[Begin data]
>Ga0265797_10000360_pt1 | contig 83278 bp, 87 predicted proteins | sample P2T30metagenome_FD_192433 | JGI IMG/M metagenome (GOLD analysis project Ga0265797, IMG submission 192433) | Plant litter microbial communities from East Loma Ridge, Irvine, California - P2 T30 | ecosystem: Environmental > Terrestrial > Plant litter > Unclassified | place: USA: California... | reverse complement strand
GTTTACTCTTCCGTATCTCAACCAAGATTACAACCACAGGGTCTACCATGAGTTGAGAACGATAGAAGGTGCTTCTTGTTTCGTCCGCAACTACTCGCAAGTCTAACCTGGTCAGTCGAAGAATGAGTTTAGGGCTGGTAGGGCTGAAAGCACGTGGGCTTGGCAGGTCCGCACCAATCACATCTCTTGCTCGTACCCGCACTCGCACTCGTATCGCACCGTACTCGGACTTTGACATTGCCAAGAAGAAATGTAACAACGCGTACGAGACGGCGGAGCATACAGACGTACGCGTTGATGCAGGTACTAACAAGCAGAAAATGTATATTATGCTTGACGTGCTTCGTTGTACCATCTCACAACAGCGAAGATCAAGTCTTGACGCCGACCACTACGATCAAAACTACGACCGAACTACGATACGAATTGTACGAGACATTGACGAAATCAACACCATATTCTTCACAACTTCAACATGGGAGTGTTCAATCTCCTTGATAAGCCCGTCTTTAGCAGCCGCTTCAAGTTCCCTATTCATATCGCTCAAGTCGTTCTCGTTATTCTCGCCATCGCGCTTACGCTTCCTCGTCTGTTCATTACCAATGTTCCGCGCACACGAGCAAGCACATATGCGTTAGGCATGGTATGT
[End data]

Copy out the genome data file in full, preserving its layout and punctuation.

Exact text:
>Ga0265797_10000360_pt1 | contig 83278 bp, 87 predicted proteins | sample P2T30metagenome_FD_192433 | JGI IMG/M metagenome (GOLD analysis project Ga0265797, IMG submission 192433) | Plant litter microbial communities from East Loma Ridge, Irvine, California - P2 T30 | ecosystem: Environmental > Terrestrial > Plant litter > Unclassified | place: USA: California... | reverse complement strand
GTTTACTCTTCCGTATCTCAACCAAGATTACAACCACAGGGTCTACCATGAGTTGAGAACGATAGAAGGTGCTTCTTGTTTCGTCCGCAACTACTCGCAAGTCTAACCTGGTCAGTCGAAGAATGAGTTTAGGGCTGGTAGGGCTGAAAGCACGTGGGCTTGGCAGGTCCGCACCAATCACATCTCTTGCTCGTACCCGCACTCGCACTCGTATCGCACCGTACTCGGACTTTGACATTGCCAAGAAGAAATGTAACAACGCGTACGAGACGGCGGAGCATACAGACGTACGCGTTGATGCAGGTACTAACAAGCAGAAAATGTATATTATGCTTGACGTGCTTCGTTGTACCATCTCACAACAGCGAAGATCAAGTCTTGACGCCGACCACTACGATCAAAACTACGACCGAACTACGATACGAATTGTACGAGACATTGACGAAATCAACACCATATTCTTCACAACTTCAACATGGGAGTGTTCAATCTCCTTGATAAGCCCGTCTTTAGCAGCCGCTTCAAGTTCCCTATTCATATCGCTCAAGTCGTTCTCGTTATTCTCGCCATCGCGCTTACGCTTCCTCGTCTGTTCATTACCAATGTTCCGCGCACACGAGCAAGCACATATGCGTTAGGCATGGTATGT